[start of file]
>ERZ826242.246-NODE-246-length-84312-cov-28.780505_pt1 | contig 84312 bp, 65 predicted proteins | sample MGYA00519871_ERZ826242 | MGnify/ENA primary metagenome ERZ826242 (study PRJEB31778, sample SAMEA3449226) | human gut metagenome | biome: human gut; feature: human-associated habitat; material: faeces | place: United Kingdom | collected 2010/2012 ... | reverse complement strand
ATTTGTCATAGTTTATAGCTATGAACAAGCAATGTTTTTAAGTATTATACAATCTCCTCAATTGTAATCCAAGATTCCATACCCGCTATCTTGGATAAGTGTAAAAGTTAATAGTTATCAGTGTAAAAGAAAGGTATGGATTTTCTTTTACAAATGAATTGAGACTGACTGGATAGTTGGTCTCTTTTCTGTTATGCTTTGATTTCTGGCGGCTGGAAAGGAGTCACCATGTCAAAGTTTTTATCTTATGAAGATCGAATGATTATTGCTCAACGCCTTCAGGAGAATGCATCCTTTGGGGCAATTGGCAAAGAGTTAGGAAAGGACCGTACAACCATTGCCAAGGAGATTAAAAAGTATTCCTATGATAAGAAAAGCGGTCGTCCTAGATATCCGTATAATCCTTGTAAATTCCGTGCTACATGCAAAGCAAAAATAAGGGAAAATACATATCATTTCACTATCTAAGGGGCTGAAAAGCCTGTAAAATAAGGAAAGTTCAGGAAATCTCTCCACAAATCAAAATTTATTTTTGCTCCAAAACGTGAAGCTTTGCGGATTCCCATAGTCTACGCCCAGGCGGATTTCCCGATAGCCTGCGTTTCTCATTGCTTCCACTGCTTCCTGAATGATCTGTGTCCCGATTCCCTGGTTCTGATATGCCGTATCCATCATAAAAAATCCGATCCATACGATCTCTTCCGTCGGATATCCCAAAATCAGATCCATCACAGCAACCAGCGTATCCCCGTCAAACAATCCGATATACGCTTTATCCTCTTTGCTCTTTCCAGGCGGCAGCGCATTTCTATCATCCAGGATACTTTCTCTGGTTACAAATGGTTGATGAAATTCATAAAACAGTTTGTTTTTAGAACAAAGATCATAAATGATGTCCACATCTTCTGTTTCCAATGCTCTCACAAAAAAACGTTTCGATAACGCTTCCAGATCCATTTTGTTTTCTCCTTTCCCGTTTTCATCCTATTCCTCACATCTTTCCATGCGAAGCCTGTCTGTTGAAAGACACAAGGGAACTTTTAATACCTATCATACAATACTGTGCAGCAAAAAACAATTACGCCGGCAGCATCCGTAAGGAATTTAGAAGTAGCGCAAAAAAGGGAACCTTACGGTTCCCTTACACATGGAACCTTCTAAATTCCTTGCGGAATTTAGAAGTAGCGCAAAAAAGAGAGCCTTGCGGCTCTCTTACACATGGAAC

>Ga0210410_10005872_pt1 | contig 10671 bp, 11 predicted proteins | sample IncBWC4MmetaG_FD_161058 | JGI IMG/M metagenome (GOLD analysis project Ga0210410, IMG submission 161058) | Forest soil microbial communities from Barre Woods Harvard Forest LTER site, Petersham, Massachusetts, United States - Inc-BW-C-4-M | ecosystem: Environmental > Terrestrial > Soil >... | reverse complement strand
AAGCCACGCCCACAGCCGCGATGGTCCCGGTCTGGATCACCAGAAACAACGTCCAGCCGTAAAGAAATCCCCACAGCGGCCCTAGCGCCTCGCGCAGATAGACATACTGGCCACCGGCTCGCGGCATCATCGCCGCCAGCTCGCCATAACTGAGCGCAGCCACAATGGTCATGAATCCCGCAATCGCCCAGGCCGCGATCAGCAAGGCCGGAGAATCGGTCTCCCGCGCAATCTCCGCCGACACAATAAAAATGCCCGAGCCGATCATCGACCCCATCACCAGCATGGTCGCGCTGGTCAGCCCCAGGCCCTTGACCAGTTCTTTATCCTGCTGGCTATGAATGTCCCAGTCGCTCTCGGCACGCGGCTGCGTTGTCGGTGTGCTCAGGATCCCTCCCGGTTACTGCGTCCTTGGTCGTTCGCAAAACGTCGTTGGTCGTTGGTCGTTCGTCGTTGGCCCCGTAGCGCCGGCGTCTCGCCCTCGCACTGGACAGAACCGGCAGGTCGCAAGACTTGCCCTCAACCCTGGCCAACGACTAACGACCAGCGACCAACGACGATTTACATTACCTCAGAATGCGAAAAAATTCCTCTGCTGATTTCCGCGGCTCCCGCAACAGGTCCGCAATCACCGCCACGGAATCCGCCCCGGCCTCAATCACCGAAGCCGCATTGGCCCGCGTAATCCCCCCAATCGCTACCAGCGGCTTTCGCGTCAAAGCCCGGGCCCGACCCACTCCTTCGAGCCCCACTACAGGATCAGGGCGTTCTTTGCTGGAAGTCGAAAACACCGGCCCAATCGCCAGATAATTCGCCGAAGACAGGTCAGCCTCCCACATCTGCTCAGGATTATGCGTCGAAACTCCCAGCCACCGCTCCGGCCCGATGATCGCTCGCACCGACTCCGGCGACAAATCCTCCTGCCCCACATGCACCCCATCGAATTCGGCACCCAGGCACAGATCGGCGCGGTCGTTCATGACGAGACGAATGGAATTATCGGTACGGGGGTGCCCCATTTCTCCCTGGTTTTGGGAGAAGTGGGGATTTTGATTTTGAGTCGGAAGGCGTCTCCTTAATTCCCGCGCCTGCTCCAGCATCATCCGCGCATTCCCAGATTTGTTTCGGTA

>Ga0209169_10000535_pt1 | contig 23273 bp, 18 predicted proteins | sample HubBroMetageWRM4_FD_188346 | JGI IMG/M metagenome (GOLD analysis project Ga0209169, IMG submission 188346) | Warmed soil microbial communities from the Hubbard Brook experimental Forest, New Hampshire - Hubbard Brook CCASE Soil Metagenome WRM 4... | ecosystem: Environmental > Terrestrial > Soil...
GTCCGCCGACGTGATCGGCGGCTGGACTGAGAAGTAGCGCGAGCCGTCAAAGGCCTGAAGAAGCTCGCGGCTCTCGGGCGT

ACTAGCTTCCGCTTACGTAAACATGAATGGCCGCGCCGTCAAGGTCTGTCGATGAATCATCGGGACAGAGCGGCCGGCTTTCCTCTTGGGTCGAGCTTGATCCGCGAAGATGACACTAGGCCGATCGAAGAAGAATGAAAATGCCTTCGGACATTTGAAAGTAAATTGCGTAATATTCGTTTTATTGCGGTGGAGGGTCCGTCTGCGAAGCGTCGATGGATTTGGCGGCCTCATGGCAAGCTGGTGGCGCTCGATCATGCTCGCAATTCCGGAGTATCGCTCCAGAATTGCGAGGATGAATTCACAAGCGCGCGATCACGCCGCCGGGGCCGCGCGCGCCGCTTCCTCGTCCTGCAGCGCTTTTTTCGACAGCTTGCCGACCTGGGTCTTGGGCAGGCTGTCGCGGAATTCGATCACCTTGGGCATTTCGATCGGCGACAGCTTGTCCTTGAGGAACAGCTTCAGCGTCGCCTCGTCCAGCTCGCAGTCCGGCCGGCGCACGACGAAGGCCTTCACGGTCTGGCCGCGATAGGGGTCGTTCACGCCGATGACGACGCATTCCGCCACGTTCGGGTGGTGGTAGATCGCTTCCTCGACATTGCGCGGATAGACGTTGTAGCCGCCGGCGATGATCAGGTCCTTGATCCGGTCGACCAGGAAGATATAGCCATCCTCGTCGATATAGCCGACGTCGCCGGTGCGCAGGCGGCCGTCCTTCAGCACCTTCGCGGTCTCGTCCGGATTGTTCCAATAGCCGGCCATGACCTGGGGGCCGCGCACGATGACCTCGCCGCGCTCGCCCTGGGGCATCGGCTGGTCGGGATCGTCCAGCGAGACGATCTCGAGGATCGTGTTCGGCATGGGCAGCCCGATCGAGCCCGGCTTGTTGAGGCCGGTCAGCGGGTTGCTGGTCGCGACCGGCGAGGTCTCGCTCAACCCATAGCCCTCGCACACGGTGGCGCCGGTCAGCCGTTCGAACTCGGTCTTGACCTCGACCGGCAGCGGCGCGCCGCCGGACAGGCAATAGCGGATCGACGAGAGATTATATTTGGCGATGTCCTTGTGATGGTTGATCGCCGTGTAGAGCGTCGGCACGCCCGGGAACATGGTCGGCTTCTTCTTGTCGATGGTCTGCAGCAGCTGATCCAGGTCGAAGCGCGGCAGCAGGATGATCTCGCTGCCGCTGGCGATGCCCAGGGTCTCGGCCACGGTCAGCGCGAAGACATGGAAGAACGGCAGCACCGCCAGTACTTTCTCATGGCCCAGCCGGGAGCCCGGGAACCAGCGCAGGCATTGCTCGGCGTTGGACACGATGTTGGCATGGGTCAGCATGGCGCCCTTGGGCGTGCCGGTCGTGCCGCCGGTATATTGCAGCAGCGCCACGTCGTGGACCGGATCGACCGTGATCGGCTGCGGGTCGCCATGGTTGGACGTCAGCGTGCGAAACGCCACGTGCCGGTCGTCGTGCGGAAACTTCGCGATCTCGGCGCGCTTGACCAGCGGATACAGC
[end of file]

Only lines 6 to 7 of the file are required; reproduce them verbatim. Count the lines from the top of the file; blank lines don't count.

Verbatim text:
GTCCGCCGACGTGATCGGCGGCTGGACTGAGAAGTAGCGCGAGCCGTCAAAGGCCTGAAGAAGCTCGCGGCTCTCGGGCGT

ACTAGCTTCCGCTTACGTAAACATGAATGGCCGCGCCGTCAAGGTCTGTCGATGAATCATCGGGACAGAGCGGCCGGCTTTCCTCTTGGGTCGAGCTTGATCCGCGAAGATGACACTAGGCCGATCGAAGAAGAATGAAAATGCCTTCGGACATTTGAAAGTAAATTGCGTAATATTCGTTTTATTGCGGTGGAGGGTCCGTCTGCGAAGCGTCGATGGATTTGGCGGCCTCATGGCAAGCTGGTGGCGCTCGATCATGCTCGCAATTCCGGAGTATCGCTCCAGAATTGCGAGGATGAATTCACAAGCGCGCGATCACGCCGCCGGGGCCGCGCGCGCCGCTTCCTCGTCCTGCAGCGCTTTTTTCGACAGCTTGCCGACCTGGGTCTTGGGCAGGCTGTCGCGGAATTCGATCACCTTGGGCATTTCGATCGGCGACAGCTTGTCCTTGAGGAACAGCTTCAGCGTCGCCTCGTCCAGCTCGCAGTCCGGCCGGCGCACGACGAAGGCCTTCACGGTCTGGCCGCGATAGGGGTCGTTCACGCCGATGACGACGCATTCCGCCACGTTCGGGTGGTGGTAGATCGCTTCCTCGACATTGCGCGGATAGACGTTGTAGCCGCCGGCGATGATCAGGTCCTTGATCCGGTCGACCAGGAAGATATAGCCATCCTCGTCGATATAGCCGACGTCGCCGGTGCGCAGGCGGCCGTCCTTCAGCACCTTCGCGGTCTCGTCCGGATTGTTCCAATAGCCGGCCATGACCTGGGGGCCGCGCACGATGACCTCGCCGCGCTCGCCCTGGGGCATCGGCTGGTCGGGATCGTCCAGCGAGACGATCTCGAGGATCGTGTTCGGCATGGGCAGCCCGATCGAGCCCGGCTTGTTGAGGCCGGTCAGCGGGTTGCTGGTCGCGACCGGCGAGGTCTCGCTCAACCCATAGCCCTCGCACACGGTGGCGCCGGTCAGCCGTTCGAACTCGGTCTTGACCTCGACCGGCAGCGGCGCGCCGCCGGACAGGCAATAGCGGATCGACGAGAGATTATATTTGGCGATGTCCTTGTGATGGTTGATCGCCGTGTAGAGCGTCGGCACGCCCGGGAACATGGTCGGCTTCTTCTTGTCGATGGTCTGCAGCAGCTGATCCAGGTCGAAGCGCGGCAGCAGGATGATCTCGCTGCCGCTGGCGATGCCCAGGGTCTCGGCCACGGTCAGCGCGAAGACATGGAAGAACGGCAGCACCGCCAGTACTTTCTCATGGCCCAGCCGGGAGCCCGGGAACCAGCGCAGGCATTGCTCGGCGTTGGACACGATGTTGGCATGGGTCAGCATGGCGCCCTTGGGCGTGCCGGTCGTGCCGCCGGTATATTGCAGCAGCGCCACGTCGTGGACCGGATCGACCGTGATCGGCTGCGGGTCGCCATGGTTGGACGTCAGCGTGCGAAACGCCACGTGCCGGTCGTCGTGCGGAAACTTCGCGATCTCGGCGCGCTTGACCAGCGGATACAGC